Security The company is perhaps best-known for providing security staff for large events. Its contract to secure the London 2012 Olympics was intended to be a showpiece contract for its security portfolio.

Tourism In 2012, the firm's assessment services arm won a licence to rate the quality of over 400 hotels, guest-houses and hostels as well as 40 restaurants, cafes and coffee shops on the Isle of Man. The firm has provided similar services since 2005.

Police G4S won a contract with Lincolnshire police to build and staff a new police station. Among others, the private firm will provide HR, firearms licensing and custody services. It has just advertised for staff to become civilian investigators in the Warwickshire constabulary area to carry out policing tasks such as conducting interviews and reviewing CCTV footage as well as to "undertake sensitive high profile cases enquiries with limited supervision". G4S also provides electronic tagging services and estimates it is currently monitoring 12,000 offenders.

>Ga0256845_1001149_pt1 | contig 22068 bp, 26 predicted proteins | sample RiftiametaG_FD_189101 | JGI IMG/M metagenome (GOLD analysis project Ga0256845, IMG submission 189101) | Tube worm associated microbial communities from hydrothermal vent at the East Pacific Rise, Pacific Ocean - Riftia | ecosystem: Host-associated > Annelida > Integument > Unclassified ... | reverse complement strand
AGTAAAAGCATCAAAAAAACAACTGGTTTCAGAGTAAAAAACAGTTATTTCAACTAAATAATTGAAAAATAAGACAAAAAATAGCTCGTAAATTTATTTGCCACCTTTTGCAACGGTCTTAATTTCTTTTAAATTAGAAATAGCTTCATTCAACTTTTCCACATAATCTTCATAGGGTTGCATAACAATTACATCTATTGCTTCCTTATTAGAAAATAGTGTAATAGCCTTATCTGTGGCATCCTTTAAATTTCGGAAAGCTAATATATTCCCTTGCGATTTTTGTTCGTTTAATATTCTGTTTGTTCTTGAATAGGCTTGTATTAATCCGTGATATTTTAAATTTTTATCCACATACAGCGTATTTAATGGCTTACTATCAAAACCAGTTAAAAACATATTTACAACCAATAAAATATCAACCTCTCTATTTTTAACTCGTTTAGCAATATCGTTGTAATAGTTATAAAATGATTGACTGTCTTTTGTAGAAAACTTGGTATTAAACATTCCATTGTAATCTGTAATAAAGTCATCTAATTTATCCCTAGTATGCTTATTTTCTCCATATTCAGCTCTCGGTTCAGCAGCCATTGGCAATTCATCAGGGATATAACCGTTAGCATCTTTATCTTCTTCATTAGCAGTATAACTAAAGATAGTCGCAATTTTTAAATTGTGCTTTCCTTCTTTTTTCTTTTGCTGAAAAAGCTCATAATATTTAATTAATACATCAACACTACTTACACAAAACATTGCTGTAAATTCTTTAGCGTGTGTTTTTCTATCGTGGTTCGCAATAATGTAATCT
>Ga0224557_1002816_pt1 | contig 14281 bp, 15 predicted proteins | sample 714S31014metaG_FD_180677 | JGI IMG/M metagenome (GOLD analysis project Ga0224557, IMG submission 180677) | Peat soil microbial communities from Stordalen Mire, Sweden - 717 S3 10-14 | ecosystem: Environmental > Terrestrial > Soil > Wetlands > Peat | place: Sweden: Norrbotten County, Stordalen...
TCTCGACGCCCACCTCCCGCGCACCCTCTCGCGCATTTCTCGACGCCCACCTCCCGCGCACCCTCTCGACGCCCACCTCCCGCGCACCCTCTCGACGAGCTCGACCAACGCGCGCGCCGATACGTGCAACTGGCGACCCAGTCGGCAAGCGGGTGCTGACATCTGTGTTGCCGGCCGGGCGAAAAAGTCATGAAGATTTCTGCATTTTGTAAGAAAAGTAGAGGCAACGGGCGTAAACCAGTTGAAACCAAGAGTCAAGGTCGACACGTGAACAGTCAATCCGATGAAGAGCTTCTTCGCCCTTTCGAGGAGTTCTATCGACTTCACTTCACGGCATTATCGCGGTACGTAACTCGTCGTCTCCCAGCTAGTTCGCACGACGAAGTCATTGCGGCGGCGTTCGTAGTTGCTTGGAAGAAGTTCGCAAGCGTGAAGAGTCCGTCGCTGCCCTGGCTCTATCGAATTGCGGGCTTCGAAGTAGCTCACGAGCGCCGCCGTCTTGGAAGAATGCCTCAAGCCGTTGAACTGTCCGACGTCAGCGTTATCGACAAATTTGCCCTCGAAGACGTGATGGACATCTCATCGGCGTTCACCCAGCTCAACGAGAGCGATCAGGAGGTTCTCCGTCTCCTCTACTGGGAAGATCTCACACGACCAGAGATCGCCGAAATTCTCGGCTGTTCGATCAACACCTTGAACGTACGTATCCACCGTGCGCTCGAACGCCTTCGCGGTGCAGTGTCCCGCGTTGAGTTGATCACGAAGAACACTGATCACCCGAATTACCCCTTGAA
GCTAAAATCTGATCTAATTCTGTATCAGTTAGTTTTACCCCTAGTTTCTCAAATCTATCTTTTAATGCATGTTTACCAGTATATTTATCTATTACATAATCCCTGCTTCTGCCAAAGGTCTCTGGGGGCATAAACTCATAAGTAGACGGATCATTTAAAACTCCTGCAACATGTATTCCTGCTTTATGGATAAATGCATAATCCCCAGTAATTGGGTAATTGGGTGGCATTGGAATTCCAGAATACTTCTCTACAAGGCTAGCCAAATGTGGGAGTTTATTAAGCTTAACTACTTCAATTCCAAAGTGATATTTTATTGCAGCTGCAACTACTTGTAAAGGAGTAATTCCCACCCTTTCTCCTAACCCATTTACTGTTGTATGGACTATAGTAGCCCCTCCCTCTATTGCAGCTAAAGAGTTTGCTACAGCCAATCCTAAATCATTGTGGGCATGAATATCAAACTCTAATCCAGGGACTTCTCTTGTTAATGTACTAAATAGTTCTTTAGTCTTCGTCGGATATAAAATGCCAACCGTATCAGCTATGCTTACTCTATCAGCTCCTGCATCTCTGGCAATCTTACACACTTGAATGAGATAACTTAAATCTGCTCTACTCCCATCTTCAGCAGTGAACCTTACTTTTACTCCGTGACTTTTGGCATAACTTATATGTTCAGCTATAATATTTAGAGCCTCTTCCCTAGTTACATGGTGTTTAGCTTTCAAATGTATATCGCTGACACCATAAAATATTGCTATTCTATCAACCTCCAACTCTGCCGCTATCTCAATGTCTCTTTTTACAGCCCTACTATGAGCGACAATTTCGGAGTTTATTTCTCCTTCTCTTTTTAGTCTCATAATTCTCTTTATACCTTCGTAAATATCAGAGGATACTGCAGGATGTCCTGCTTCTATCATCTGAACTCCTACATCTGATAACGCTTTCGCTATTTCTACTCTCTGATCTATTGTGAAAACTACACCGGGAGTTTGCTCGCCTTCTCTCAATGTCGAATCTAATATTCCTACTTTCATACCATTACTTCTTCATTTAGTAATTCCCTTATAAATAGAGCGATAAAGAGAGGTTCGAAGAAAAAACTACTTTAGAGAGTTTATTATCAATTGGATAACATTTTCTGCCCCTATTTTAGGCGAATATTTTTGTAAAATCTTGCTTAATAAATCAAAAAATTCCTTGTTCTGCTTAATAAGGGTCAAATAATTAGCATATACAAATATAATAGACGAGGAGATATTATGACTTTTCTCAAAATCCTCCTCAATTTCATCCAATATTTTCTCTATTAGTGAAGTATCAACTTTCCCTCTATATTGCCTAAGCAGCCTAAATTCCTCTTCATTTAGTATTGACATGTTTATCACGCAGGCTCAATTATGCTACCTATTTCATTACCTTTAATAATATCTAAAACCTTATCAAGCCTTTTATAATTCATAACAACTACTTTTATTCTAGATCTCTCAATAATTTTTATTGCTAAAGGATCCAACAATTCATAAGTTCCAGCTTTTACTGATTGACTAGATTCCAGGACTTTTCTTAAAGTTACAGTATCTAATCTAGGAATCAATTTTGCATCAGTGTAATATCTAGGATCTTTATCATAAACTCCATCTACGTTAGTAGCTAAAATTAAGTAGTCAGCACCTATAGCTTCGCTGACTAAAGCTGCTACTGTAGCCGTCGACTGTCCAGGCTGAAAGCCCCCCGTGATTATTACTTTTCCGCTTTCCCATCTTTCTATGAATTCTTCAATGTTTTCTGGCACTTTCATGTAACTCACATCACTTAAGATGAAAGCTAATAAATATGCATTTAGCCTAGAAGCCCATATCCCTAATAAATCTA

Controversy

G4S admitted its failure to provide security for the London 2012 Olympics was a "humiliating shambles" The government was forced to draft in the police and British Army to cover a shortfall of several thousands of staff. The firm was forced to apologise to MPs. As a goodwill gesture, G4S donated £2.5m to the army